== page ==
Iraq`s Health Ministry says 448 civilians died in violence last month, down from 505 in May. Those figures conflict fairly with statistics kept by Associated Press, which counted more than 550 civilian dead in June. The most deadly single attack was a truck bombing in Bagdad on June 17th which killed 63 people. More recently, bombers target local council meetings where Americans were present. And attack in Bagdad Sadr City district killed 2 American soldiers and 2 civilians who worked for the US government as well as 6 Iraqis, a bombing at a council meeting in Anbar Province left 20 people dead, including 3 US marines and their interpreters. Corey Flintoff, NPR News, Bagdad.

 

Retired General Wesley Clark has rejected suggestion he should apologize for remarks made during a television interview, where he said the John McCain`s military service does not qualifying for the White House, in interview with NPR today, Clark says his comments about presumptive republican presidential nominee have been misconstrued.


“When one candidate like John McCain has had obvious early experience in the Arm Forces, it`s natural * to ask how much is that experience contribute to shaping his judgment, and how good his judgment now?”

 

Obama who did not serve in the military has frequently said his own opposition to the 2003 invasion of Iraq as evidence of the judgment needed to be commander in chief.

 

On Wall Street, the Dow Jones Industrial Average rose 32 points today to close at 11382, the NASDAQ gained nearly 12 points ending the session at 2305, the S&P 500 rose nearly 5 points.

 

This is NPR.

 

Coffee giant Starbucks is announcing major cutbacks, the Seattle  based coffee retailer, says it will close nearly 600 of its under performing US stores, the move is expected to result a loss of as many as 12,000 full and part time jobs around 7% of the company`s global workforce, * said it expected have completed the majority of the closings by the end of March of 2009, Starbucks president Howard Shultz called the decision that closes the stores ‘a difficult one to make’, Starbucks estimates total pretax charges of associated * will be in a range of 328 million to 348 million dollars.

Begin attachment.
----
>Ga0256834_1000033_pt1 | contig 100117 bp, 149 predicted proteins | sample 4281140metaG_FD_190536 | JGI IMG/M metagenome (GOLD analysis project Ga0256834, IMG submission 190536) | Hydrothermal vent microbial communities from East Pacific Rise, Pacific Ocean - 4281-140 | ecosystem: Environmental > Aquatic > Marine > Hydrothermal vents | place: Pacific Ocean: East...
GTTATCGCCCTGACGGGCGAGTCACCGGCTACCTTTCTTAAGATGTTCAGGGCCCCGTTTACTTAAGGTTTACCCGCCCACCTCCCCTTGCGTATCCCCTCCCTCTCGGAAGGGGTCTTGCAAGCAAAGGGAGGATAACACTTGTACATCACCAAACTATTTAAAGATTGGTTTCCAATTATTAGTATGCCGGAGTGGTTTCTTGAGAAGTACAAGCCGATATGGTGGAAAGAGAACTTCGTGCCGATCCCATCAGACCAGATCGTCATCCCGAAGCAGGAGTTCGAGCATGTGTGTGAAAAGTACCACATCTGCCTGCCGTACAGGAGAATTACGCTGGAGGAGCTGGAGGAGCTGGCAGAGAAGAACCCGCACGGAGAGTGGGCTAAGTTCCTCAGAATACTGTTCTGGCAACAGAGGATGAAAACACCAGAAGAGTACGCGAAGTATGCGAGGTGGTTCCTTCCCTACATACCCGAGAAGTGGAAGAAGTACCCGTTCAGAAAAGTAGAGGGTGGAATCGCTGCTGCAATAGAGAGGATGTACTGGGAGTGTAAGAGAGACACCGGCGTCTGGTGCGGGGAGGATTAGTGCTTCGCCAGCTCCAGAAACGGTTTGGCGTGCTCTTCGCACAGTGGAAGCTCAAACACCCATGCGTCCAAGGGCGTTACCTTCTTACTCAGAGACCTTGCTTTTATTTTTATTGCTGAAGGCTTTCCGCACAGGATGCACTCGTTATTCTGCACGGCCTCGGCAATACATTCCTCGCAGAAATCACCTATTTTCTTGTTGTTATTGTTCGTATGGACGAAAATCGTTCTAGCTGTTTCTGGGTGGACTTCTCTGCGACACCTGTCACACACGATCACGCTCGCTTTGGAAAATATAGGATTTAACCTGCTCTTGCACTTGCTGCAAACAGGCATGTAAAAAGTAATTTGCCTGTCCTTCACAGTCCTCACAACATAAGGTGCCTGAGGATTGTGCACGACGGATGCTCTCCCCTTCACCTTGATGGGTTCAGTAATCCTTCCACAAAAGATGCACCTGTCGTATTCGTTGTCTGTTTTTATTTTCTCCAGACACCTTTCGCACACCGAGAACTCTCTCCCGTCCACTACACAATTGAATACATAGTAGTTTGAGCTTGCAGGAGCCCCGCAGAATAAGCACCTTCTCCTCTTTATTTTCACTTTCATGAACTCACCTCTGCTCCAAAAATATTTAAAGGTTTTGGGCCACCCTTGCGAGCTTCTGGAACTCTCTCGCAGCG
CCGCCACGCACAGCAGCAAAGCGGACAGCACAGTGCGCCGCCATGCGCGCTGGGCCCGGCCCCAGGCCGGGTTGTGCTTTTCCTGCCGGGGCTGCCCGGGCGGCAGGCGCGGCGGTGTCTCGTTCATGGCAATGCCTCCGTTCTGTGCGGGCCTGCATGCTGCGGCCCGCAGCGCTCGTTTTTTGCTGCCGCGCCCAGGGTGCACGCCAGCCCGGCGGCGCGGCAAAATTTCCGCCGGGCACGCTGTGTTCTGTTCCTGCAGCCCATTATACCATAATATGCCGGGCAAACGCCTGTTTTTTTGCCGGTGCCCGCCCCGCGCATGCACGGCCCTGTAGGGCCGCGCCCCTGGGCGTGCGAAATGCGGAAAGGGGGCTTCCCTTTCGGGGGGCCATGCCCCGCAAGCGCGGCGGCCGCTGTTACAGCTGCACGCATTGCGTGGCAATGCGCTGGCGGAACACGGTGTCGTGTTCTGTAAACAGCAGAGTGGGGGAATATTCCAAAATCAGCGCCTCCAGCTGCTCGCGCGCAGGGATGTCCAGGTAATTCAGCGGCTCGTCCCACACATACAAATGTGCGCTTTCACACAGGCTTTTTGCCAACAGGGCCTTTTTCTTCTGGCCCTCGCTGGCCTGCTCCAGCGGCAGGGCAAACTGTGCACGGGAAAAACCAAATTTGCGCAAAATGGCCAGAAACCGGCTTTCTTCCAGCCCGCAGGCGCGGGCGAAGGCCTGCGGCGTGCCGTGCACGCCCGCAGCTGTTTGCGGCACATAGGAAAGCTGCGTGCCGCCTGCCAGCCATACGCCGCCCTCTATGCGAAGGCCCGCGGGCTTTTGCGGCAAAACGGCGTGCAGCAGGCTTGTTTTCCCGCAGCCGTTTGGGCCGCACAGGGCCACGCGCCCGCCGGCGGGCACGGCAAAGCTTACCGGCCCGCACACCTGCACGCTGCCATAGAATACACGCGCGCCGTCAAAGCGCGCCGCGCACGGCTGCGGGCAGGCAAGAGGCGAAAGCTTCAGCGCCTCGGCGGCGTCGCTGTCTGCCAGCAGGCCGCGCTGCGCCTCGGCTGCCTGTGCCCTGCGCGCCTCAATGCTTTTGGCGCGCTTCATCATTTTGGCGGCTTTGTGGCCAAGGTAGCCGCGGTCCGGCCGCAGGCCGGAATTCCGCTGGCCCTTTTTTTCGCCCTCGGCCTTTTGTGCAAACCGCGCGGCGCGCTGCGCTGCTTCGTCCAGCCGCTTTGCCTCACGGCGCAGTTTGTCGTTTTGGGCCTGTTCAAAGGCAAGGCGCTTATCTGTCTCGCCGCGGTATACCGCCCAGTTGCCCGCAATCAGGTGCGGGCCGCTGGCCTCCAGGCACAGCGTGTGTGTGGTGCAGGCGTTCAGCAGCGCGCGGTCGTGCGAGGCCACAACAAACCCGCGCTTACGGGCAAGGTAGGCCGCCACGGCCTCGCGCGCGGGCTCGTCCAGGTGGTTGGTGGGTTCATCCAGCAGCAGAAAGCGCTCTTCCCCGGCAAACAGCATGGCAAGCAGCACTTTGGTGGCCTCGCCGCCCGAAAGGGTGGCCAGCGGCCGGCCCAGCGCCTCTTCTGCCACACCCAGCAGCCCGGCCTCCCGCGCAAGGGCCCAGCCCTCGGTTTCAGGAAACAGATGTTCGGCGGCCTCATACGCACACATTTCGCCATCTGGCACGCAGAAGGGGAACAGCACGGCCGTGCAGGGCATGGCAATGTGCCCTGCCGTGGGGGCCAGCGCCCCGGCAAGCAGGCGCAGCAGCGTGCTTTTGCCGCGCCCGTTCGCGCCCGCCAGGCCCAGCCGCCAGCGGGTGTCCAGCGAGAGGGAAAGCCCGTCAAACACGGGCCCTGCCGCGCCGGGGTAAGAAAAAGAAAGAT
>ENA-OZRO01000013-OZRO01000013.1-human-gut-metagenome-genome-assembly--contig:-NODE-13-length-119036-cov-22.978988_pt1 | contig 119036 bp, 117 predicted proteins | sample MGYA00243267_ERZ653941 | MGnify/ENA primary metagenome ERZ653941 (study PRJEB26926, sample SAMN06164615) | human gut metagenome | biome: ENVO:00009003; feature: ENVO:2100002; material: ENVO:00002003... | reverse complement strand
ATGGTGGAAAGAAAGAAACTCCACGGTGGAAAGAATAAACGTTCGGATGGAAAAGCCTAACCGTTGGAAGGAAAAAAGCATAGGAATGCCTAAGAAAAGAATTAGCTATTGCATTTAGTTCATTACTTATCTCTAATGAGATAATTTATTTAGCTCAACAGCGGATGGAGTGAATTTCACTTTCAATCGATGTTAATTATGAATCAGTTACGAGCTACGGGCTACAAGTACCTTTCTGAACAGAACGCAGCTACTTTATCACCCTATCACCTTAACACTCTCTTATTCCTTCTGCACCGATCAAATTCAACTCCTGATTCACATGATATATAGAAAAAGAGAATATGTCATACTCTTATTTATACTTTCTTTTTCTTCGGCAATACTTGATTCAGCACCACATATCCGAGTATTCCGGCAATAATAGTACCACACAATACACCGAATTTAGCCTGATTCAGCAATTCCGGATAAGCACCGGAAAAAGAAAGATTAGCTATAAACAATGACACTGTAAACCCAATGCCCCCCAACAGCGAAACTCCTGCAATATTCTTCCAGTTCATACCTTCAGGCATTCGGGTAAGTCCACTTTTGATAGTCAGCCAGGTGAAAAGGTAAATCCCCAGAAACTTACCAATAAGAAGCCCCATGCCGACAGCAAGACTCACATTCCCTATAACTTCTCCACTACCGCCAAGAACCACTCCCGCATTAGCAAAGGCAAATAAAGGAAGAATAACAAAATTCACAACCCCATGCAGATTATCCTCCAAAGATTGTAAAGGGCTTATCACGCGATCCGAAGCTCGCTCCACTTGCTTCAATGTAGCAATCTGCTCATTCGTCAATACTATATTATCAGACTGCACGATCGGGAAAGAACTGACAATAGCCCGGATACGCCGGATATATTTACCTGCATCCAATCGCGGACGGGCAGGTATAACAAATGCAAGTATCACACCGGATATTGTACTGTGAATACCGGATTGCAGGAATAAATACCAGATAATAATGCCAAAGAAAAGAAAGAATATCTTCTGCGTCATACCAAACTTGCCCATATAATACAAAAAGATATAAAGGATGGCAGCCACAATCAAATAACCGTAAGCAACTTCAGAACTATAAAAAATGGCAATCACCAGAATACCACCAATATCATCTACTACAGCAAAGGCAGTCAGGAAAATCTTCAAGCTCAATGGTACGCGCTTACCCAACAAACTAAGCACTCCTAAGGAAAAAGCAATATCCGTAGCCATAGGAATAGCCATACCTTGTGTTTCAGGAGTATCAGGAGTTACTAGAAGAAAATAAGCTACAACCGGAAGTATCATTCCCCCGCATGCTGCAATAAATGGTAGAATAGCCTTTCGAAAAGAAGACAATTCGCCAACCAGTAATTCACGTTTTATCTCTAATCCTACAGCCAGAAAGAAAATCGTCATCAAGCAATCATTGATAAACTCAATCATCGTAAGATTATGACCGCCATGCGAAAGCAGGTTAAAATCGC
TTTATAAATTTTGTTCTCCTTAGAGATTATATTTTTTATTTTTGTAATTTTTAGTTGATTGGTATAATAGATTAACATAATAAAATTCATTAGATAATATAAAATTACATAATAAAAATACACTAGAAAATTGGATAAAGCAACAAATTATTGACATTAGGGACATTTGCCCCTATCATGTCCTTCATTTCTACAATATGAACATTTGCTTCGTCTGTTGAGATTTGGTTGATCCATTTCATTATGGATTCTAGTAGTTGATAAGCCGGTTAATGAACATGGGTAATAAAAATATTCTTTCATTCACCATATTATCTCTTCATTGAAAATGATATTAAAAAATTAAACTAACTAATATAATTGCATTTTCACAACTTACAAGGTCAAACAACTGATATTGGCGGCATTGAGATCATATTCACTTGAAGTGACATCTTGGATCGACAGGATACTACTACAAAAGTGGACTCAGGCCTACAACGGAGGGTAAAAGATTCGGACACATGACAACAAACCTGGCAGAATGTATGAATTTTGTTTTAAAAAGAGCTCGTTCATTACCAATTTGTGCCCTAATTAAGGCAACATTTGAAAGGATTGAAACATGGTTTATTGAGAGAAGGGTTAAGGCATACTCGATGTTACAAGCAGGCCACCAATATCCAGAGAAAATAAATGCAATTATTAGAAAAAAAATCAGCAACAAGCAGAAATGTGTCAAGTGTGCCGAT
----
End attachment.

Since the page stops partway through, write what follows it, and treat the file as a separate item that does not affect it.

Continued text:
The FBI`s investigating the death of 19 year old man who was jailed a day early for killing a policeman in Maryland. NPR`s Dina Temple-Raston reports.

 

The Maryland medical examiner ruled Monday that Ronnie White`s death in a Prince George`s County Jail was from strangulation, the Maryland state police and FBI are investigating and the FBI`s focusing on possible civil rights violations. Ronnie White has been charged with first degree murder in the death last week of Prince George`s county officer, the officer got out of his car and was hit and dragged by a truck, authority said White was driving a truck and that it had been stolen, White was one of the four people arrested during the truck was founded in nearby apartment complex shortly after the officer was killed. Prison guard said they put White in a maximum security cell, and had been checking on him every half hour, at 10:15 am, they say he was alert and sitting on the side of his bunk, 15 minutes later, he was found dead. Dina Temple-Raston, NPR News, Washington.

 

More signs of problems on the housing market have further to go. The government says constructions` spending fell four tenth of a percent in May.

 

I am Jack Speer, NPR News, in Washington.

实现无障碍英语沟通

homework

    From NPR News in Washington. I am Jack Spear.

    New vehicle sales in the US droped 18% in June just the latest in the stream of ban sales month for the auto industry. From Michigan’s radio Dustent Wire reports.

    The only major auto-maker that manages to show any improvement in June was Hunder. It had a sales increase of 1%. This June did have 3 fewer business days for car dealers than last June. But the overall factors affecting the market continues to be the gas prices. Analysis ???? of Globle insight says plenty of people are looking to buy a new cars so that they can get better fuel economy but only 12% of the vehicles on the market get better than 25 miles per gallon.

     “So, if you are marketing, I want to improve my fuel economy significantly from what I am driving now. They are just on a lot of choices.”

    And those choices that are available are in short supply because the auto-makers can’t build enough small cars to keep up with the demand. From NPR News. I am Dustent Wire.